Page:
Robinson Crusoe - full online book

English castaway spends 28 years on a remote tropical island.

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rid remains of their barbarous feast, and which I could not think of doing myself; nay, I could not bear to see them, if I went that way. All which he punctually performed, and de­faced the very appearance of the savages being there; so that when I went again I could scarce know where it was, otherwise than by the corner of the wood pointing to the place.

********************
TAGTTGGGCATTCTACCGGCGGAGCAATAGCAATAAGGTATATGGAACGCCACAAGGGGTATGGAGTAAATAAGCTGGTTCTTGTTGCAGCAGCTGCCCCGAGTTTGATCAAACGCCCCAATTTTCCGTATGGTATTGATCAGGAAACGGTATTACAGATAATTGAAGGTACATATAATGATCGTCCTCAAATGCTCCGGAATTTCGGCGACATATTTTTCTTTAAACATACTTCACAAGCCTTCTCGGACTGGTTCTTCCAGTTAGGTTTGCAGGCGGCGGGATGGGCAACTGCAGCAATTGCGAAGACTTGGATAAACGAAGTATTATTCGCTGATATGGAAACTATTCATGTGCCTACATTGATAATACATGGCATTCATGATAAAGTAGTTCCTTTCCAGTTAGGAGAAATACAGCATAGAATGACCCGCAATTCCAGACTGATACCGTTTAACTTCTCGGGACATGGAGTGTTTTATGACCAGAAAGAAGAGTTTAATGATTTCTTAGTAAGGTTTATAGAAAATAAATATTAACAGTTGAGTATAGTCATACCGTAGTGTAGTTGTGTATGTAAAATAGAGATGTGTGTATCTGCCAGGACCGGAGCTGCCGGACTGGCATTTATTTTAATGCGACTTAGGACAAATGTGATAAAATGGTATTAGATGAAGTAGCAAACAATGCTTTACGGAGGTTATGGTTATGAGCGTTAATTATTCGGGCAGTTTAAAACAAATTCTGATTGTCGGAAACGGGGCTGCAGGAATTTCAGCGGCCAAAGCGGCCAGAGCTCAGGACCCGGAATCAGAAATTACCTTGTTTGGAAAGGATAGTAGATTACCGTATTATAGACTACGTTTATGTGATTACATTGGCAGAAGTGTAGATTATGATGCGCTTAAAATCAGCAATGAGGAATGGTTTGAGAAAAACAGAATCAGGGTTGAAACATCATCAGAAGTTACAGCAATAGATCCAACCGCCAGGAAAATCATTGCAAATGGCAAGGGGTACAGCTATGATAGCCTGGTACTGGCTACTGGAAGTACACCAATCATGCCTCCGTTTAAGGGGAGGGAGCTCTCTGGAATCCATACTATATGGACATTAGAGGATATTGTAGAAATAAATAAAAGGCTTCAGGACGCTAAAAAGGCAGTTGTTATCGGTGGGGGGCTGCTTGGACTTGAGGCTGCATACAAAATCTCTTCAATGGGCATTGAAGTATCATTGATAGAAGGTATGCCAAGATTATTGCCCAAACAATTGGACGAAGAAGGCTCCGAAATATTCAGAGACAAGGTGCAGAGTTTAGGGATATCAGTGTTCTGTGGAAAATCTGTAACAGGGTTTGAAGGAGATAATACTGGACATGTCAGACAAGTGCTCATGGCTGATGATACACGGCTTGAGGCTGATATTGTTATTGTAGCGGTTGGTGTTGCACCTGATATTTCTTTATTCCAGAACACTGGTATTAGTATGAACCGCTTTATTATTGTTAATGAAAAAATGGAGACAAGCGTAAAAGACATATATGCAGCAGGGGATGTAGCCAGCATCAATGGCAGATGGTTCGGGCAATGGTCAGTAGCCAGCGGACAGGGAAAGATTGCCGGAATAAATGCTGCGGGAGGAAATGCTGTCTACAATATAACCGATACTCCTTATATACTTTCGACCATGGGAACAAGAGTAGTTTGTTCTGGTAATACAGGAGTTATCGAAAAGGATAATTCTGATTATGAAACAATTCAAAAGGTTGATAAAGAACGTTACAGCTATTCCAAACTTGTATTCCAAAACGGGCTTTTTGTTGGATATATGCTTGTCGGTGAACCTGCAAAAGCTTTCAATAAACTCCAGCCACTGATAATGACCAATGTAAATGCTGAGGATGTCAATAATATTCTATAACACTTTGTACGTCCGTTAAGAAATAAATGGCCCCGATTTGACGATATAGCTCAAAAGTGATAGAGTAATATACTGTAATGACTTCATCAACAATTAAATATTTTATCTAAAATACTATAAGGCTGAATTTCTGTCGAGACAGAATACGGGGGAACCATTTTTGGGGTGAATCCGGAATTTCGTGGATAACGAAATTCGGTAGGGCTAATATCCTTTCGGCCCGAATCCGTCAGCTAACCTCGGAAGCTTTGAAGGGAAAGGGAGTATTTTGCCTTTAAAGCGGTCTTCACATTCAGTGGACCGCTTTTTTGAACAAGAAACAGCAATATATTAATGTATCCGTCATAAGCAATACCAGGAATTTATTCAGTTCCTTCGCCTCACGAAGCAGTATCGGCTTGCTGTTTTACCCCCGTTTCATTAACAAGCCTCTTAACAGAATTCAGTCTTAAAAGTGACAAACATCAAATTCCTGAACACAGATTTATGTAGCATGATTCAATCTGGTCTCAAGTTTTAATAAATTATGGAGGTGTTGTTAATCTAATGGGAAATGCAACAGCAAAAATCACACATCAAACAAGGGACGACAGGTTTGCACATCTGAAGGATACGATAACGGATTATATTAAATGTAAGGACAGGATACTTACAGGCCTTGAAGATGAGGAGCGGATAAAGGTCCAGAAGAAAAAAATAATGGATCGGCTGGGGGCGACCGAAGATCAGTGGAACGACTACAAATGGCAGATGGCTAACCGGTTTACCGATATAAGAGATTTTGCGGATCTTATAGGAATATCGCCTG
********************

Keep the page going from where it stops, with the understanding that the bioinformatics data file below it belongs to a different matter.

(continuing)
I then began to enter into a little conversation with my two new subjects; and first, I set Friday to inquire of his father what he thought of the escape of the savages in that canoe, and whether we might expect a return of them, with a power too great for us to resist. His first opinion was, that the savages in the boat never could live out the storm which blew that night they went off, but must, of necessity, be drowned, or driven south to those other shores, where they were as sure to be de­voured as they were to be drowned if they were cast away. But as to what they would do if they came safe on shore, he said he knew not; but it was his opinion that they were so dreadfully frightened with the manner of their being attacked, the noise, and the fire, that he believed they would tell their people they were all killed by thunder and lightning, not by the hand of man; and that*the two which appeared, viz., Friday and me, were two heavenly spirits, or furies, come down to destroy them, and not men with weapons. This, he said, he knew, because he heard them all cry out so in their language to one another; for it was impossible to them to conceive that a man could dart fire, and speak thunder, and kill at a distance without lifting up the hand, as was done now. And this old savage was in the right; for as I understood since by other
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